New York, New York - Madison Square Garden

Jul 24, 1986

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  1. Posted by neverenoughchaos 2004-04-01 00:00:19.0

    I found in an old notebook today, a list of songs that I wrote down in order from th3 4/26/86 concert at New Haven Coliseum, I dont know if the songs are all there, but here is what I wrote: Headed For The Future, I’m ALive, September Morn, Solitary Man, Cherry, Cherry, SweetCaroline, Red,Red, Wine, Beautiful Noise, Do You Know What I Mean?, Hello Again, America, Love On The Rocks, Forever In Blue Jeans, You DOnt Bring Me Flowers, Song Sung Blue.

    I also noted the 7/26/86 concert at MSG: September Morn, TTLFTNT, Cherry Cherry, Sweet Caroline, Red,Red Wine, Brooklyn Roads, Beautiful Noise, Do YOu Know What I Mean?, Hello Again, Love On The Rocks, America, Forever In Blue Jeans, You Dont Bring Me Flowers, Holly Holy, Stand Up For Love, Story Of My Life, Song Sung Blue, Cracklin ROsie, IAIS, Heartlight

    Just a kid thing to do, I was only 21 at the time. I thought you all might get a kick out of it!!



    ‘HISTORY begins,’ announces the poster advertising Neil Diamond’s current engagement at Madison Square Garden. Exactly what that statement means is anybody’s guess, but it evokes the kind of glitzy showmanship, accompanied by an aura of vague mysticism, that have made Mr. Diamond one of the country’s two or three biggest concert attractions among middle-aged suburban audiences.

    Both as a performer and as a songwriter, Mr. Diamond alternates between being a homey overgrown kid celebrating his humble Brooklyn origins and a fist-shaking conjurer of storms. At Thursday’s opening-night show, he strode onto the stage and launched into a propulsive, thundering rendition of ‘Heading for the Future,’ the title song from his newest album, and followed it up with the equally assertive ‘I’m Alive.’ ‘We want to make beautiful noises together,’ the singer announced, referring to the title song of his 1976 album, ‘Beautiful Noise.’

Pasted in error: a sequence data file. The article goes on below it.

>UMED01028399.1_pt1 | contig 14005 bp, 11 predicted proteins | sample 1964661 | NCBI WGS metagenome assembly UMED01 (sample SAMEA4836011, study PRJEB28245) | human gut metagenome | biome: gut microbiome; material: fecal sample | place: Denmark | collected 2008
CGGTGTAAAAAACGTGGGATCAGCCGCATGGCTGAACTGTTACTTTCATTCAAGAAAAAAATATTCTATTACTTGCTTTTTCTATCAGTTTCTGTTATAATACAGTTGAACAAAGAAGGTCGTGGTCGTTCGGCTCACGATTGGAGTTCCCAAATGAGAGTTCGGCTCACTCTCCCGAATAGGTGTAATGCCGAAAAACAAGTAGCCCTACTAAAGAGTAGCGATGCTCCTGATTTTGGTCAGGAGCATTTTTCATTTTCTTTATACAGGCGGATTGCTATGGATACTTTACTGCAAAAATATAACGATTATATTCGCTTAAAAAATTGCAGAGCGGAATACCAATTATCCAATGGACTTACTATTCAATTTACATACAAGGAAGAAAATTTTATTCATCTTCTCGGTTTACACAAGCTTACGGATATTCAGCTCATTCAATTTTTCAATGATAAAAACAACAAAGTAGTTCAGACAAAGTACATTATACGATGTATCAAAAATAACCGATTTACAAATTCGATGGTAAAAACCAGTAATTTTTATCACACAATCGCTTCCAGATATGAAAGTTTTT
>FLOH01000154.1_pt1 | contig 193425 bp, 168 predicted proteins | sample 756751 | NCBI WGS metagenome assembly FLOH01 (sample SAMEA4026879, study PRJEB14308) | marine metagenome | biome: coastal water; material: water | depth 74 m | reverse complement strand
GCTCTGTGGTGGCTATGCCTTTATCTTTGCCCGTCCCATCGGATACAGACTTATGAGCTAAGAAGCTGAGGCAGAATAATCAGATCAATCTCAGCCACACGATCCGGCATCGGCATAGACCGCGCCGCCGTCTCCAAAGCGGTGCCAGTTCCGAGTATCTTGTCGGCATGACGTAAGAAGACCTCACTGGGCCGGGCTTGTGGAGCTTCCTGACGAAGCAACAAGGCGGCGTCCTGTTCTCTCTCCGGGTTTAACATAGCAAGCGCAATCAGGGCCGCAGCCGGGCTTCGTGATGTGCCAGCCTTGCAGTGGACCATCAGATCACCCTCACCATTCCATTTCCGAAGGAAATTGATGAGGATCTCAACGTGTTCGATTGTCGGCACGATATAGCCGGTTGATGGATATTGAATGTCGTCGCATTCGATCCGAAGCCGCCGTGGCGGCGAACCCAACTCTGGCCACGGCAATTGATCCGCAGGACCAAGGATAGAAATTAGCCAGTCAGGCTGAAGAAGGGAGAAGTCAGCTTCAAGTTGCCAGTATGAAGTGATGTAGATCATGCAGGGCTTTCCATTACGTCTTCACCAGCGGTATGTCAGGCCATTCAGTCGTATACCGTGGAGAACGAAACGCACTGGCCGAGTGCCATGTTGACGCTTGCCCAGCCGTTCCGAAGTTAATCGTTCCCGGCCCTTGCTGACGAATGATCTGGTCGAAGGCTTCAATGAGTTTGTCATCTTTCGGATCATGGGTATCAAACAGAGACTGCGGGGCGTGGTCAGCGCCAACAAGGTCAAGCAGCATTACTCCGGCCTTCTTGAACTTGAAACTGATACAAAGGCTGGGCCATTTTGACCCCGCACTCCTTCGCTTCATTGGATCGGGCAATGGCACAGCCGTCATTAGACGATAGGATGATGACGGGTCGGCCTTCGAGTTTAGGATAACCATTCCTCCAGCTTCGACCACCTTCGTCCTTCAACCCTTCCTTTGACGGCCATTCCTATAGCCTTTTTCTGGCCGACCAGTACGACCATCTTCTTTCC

The contradiction embodied in the concept of ‘beautiful noise’ is what makes Mr. Diamond’s music tick. His simple, guitar-based melodies are elementary in their craft but have an unstoppable catchiness along with stylistic echoes that include old-time folk sing-alongs, white gospel music, country ballads, early 60’s rock-and-roll and Jewish folk dances.

    Many of Mr. Diamond’s lyrics grope earnestly – and at times ungrammatically – toward the heavens. ‘Sing as a song in search of a voice that is silent, and the one God will make for your way,’ goes the lyric for Mr. Diamond’s ‘Be,’ from the soundtrack of ‘Jonathan Livingston Seagull.’ Lyrics like this can mean anything one wishes to read into them. Oratorically intoned by Mr. Diamond in his raw bass-baritone voice, however, they underscore a recurrent theme in his music: the expression of inarticulate longings for the sublime while hewing to the simplest of pop vocabularies, the desire to turn ‘noise’ into beauty.

    Mr. Diamond’s show included a nostalgic Brooklyn segment during which he accompanied himself on the acoustic guitar and played late 60’s hits such as ‘Cherry, Cherry,’ and a section of tunes from his movie ‘The Jazz Singer.’ The two-and-a-half-hour show gradually built in intensity to a sustained quasi-mystical climax that fused ‘I Am . . . I Said,’ ‘Skybird,’ ‘Be,’ ‘Soolaimon,’ ‘Brother Love’s Travelling Salvation Show’ and ‘Heartlight’ into something like a pop sermon with evangelical overtones.

    While the singer’s prizefighter mannerisms – his fist-shaking and growling, – stirred the crowd, the show’s most musically coherent moments were its lower-keyed ballad performances. In ‘Love on the Rocks’ ‘Hello, Again,’ and ‘You Don’t Bring Me Flowers,’ the singer’s unforced vocal command was all that was needed to put over the songs.



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